It’s like the set-up for every type of traditional sci-fi anime is jam-packed into 13 Sentinels’ prologue. Every trope you can think of is here, all weaving together and growing in complexity based on their relationship to one another. It’s as exasperating as it is intriguing. I actually made it quite a ways through the prologue before losing it and having to pause and take a break–I was playing as one of the 13 protagonists in 13 Sentinels, a quiet high school girl who lives in the year 2024. She fits the shy but smart, black-haired beauty trope to a tee. She then meets a boy under mysterious circumstances who seemingly dies in her arms and the screen fades to black. Then the words, “one year later” pop up, revealing it’s now…1985.
I’m pretty sure I screamed something along the lines of “that’s illegal” or some such; I can’t really remember beyond the fact it was way too late at night for me to be shouting at the top of my lungs.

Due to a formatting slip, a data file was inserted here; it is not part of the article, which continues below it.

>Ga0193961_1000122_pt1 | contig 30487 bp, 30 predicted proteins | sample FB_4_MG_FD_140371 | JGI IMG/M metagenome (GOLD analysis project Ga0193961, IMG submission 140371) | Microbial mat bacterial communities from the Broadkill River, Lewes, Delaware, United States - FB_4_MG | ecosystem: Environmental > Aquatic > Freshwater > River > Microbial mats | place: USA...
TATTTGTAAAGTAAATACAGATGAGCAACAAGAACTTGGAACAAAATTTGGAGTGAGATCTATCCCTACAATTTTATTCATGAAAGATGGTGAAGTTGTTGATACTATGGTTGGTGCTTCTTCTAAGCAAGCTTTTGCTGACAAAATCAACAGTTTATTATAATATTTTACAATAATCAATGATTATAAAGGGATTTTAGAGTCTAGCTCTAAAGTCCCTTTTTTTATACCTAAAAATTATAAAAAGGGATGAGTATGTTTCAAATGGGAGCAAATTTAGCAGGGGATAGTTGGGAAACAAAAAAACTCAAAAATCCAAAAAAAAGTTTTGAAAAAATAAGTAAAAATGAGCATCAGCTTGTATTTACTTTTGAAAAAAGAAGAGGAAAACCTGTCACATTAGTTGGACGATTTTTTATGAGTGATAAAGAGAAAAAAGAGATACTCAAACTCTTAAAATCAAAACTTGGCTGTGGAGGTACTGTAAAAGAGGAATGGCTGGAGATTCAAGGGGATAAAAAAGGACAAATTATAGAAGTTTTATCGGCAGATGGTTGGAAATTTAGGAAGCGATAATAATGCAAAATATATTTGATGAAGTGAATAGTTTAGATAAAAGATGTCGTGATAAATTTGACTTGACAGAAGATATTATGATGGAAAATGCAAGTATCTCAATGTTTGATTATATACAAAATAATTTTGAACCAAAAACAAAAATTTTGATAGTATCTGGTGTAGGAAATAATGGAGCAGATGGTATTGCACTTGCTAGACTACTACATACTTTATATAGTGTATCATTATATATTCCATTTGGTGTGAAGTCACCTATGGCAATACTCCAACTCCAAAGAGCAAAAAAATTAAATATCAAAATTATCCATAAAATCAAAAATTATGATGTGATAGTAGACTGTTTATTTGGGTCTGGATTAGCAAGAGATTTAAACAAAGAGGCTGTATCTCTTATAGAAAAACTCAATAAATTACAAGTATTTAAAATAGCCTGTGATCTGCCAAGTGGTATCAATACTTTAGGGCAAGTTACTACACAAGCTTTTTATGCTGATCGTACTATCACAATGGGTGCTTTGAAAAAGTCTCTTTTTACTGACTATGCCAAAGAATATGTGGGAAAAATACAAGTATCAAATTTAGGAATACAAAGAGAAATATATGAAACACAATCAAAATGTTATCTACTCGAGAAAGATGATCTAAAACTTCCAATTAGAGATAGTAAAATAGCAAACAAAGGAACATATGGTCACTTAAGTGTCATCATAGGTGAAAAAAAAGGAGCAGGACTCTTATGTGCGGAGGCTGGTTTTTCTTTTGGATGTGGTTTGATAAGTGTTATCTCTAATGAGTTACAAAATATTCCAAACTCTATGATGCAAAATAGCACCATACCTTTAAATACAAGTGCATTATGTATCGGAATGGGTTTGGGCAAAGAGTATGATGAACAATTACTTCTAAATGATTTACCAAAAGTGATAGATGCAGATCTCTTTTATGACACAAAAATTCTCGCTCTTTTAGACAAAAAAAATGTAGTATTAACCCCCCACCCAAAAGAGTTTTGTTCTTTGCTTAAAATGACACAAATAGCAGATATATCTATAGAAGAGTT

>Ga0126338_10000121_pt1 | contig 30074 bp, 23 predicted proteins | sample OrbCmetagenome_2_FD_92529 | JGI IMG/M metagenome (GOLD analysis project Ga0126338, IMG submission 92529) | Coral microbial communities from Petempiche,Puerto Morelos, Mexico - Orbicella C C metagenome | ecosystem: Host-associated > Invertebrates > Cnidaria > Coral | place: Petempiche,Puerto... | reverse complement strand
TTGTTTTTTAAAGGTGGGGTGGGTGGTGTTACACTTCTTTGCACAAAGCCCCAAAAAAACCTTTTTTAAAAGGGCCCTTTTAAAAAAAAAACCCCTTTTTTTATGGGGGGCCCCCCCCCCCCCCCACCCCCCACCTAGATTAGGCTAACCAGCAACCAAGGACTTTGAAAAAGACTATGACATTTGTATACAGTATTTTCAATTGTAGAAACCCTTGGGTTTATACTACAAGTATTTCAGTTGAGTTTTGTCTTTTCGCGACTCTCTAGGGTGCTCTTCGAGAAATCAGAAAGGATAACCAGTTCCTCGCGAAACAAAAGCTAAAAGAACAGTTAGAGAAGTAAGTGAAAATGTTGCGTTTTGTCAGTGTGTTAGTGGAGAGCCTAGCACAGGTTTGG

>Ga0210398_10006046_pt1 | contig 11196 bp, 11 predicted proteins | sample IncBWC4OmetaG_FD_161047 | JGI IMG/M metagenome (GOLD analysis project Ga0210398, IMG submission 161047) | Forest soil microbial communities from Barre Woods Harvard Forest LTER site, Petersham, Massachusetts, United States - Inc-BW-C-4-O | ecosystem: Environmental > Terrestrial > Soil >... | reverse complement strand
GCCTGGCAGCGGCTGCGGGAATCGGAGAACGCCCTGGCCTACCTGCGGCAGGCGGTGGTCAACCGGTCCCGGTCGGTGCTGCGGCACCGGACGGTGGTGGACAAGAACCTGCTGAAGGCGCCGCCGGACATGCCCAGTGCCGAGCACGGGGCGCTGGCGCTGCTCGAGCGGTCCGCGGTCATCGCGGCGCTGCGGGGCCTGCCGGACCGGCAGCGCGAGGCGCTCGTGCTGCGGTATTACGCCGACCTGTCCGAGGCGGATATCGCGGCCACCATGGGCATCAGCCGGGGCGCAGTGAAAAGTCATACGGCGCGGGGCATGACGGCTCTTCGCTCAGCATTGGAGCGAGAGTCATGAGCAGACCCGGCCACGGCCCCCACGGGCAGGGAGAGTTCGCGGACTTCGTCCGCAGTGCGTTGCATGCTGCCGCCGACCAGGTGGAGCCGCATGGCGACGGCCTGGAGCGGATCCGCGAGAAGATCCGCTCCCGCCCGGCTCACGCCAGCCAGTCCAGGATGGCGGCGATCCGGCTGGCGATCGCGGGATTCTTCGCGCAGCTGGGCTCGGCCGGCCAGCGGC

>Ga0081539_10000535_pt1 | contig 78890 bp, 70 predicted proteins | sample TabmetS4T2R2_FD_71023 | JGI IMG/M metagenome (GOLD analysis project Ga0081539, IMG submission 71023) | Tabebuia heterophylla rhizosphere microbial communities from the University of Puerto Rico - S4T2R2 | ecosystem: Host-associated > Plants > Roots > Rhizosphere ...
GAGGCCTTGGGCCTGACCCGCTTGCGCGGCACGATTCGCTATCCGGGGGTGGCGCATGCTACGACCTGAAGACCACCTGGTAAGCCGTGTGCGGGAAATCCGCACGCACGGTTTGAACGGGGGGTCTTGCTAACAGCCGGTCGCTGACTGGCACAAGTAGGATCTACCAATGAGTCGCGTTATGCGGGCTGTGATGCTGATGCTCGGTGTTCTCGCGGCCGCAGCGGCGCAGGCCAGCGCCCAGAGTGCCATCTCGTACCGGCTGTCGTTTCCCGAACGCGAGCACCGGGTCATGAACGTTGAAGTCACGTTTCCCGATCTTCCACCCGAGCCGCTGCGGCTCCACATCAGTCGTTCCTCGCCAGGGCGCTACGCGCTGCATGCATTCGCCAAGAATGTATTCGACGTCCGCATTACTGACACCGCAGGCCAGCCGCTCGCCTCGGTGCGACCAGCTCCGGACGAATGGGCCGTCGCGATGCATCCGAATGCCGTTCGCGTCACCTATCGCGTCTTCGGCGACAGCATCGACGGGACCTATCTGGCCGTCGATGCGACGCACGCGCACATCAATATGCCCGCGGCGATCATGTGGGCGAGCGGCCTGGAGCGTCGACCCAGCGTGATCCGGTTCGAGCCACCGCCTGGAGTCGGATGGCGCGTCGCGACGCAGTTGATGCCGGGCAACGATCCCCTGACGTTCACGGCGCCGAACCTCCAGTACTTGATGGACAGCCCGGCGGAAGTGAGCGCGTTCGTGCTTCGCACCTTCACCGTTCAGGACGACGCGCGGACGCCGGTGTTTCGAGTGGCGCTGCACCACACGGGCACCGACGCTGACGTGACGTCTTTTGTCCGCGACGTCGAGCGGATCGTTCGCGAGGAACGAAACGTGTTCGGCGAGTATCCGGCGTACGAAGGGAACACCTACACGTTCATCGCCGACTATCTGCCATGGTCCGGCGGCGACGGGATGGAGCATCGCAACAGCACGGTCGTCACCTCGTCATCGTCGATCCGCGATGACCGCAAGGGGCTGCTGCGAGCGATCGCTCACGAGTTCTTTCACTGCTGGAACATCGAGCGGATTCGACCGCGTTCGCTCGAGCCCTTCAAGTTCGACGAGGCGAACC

There’s a lot about 13 Sentinels that’s likely to just pass over your head in the first few hours–I know it did for me. That’s because the game’s story isn’t chronological. You play through pieces of each of the 13 protagonists’ stories and these pieces themselves see some of the characters travel through time, have visions of the future, reminisce about the past, and travel between alternate realities, so some of the events in the small contained pieces aren’t even told in the order they happened. It’s fairly confusing at first, but after sticking through the three-hour prologue, I found myself invested in more than a few of the protagonists’ stories.